Posted by: Heathen | August 1, 2008

Dr. Lim, the Inter-Disciplinarian?

I’m in the process of applying for a teaching gig at Metro State, a public college located in downtown Denver. I do hope this part time instruction job will bear fruit. I need the money…. and experience if I’m going to be a kick ass professor someday. To be honest, I don’t really see myself as one “kick ass prof.” I will most definitely NOT teach in the graduate level, though you don’t say never in situations like these. But for now, it is safe to assume that my “calling” is not graduate school instruction. While they are more self-motivated than undergrads, I do think grad students (I’m sure myself included) are full of themselves. I don’t think I can do that. Besides, the real change happens during the undergraduate level, not graduate.

All being said, I do feel that my calling is to teach undergraduates in history/religion/theology/theory. As a person of color (henceforth POC), I am sensitive to the way education is being taught to us. Indeed, the dominant curriculum is hopelessly Euro-centric. A typical history course usually starts with the ancient civilization, stopping only with a snippet on the Indic and Chinese civilizations. After that its Greece and Rome. The natural progression then shifts to the Middle Ages (Western Europe that is), followed by the Protestant Reformation, the Enlightenment, the Age of Empires/Colonialism, WW I, WW II and then the modern world. This is what a typical survey class in history is. Though some curriculums are attempting to go beyond “Western Civ” histories and rename it as World History, the base structure of the course remains the same, with little “sprinklings” of events and things going on outside the Western world. Hence, such courses are more accurately described as “Western Civ Plus” rather than World History.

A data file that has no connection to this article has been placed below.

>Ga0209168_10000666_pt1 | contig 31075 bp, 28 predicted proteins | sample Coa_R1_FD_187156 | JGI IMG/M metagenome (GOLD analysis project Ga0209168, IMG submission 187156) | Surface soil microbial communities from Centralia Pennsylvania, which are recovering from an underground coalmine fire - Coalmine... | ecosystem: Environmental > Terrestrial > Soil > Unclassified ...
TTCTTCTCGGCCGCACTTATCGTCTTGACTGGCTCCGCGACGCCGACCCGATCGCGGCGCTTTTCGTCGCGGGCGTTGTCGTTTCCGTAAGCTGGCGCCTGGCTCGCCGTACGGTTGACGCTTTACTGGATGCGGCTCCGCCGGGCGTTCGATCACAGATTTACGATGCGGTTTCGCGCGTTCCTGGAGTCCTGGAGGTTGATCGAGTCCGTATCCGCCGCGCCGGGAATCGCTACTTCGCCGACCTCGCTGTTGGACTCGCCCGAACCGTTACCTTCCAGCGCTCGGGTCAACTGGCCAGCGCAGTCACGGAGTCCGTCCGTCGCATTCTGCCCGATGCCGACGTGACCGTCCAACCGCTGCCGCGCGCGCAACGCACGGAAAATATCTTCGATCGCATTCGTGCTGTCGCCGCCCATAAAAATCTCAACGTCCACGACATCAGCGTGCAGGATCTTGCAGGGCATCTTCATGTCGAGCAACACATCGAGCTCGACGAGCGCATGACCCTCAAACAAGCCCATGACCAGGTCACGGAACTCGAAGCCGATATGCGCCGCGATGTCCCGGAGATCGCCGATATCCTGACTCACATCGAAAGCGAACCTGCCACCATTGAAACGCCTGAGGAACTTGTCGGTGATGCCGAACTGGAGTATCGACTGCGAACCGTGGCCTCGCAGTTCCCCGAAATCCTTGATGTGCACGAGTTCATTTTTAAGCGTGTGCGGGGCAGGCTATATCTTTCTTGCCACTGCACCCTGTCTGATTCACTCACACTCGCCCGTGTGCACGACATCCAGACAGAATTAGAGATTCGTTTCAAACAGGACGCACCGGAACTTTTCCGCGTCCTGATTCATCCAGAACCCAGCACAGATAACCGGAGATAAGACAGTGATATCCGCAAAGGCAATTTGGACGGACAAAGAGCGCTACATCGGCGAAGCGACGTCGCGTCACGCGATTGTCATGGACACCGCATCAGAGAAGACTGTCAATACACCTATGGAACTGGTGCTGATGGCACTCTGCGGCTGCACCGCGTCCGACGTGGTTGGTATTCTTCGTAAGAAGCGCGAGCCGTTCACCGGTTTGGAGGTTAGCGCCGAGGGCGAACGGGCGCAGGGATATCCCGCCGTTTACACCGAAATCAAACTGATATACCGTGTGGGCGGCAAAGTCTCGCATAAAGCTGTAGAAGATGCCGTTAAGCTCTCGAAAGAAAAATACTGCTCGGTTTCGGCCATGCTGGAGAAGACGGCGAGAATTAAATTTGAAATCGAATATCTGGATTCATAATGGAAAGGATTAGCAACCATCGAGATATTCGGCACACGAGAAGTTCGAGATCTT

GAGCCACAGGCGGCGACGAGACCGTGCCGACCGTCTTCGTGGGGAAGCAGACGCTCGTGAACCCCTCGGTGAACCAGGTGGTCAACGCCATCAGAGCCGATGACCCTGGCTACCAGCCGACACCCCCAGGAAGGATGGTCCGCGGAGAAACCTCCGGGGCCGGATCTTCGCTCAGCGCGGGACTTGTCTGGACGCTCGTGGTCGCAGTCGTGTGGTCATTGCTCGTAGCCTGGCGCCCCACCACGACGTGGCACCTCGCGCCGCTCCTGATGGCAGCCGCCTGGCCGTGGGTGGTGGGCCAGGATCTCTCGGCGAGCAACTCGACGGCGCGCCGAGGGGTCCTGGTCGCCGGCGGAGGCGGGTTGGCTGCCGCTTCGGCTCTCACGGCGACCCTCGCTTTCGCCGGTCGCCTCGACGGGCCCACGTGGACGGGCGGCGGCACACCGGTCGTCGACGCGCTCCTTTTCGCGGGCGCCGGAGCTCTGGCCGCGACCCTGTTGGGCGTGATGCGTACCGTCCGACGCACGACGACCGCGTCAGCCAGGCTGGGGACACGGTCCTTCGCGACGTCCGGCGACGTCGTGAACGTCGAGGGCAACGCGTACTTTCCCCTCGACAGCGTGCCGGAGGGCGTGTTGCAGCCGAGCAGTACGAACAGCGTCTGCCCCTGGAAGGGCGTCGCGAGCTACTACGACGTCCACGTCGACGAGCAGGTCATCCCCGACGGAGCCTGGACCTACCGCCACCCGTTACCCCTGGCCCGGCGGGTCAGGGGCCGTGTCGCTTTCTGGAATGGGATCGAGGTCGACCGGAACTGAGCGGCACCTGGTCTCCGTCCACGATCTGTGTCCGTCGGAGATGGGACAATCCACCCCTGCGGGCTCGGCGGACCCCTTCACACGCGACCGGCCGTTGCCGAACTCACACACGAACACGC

Back to the application process. The whole process itself is an experience. Writing a cover letter for the application, in my opinion, is the trickiest part of them all. What does one put down? What sort of information is deemed relevant, or helpful to the overall success of you application? Do the people who read it think that its all bullshit… all fluff and no substance? Because I tend to be everywhere in my area of research/interest, it is hard to peg me down. I’m not exactly a full fledged theologian, historian, cultural critic or a religionists. I am competent in the fields, but I am by no means an expert. I often wonder as well, if I DO get the job, how would I act? Will I be the hippie teacher? A straight-laced prof? A cool prof? Will I be a hard-ass?

Ok kids, lets gather round a sing about the Opium Wars.... man!

Ok kids, lets gather round a sing about the Opium Wars.... man!

Regardless of the “everywhere” nature of my academic studies and interests, I am “marketing” myself as an interdisciplinarian who not only deals with history, but religion theology and other stuff as well. So, should Metro State hires me, they not only get a historian, but more than a historian. Of course, as a POC I hope to give them a “special” insight that comes from my experience as someone who studied different courses that dealt more with the non-Western world, or at least bringing in non-Western perspectives to a Western setting. We shall see.

Stay tuned!

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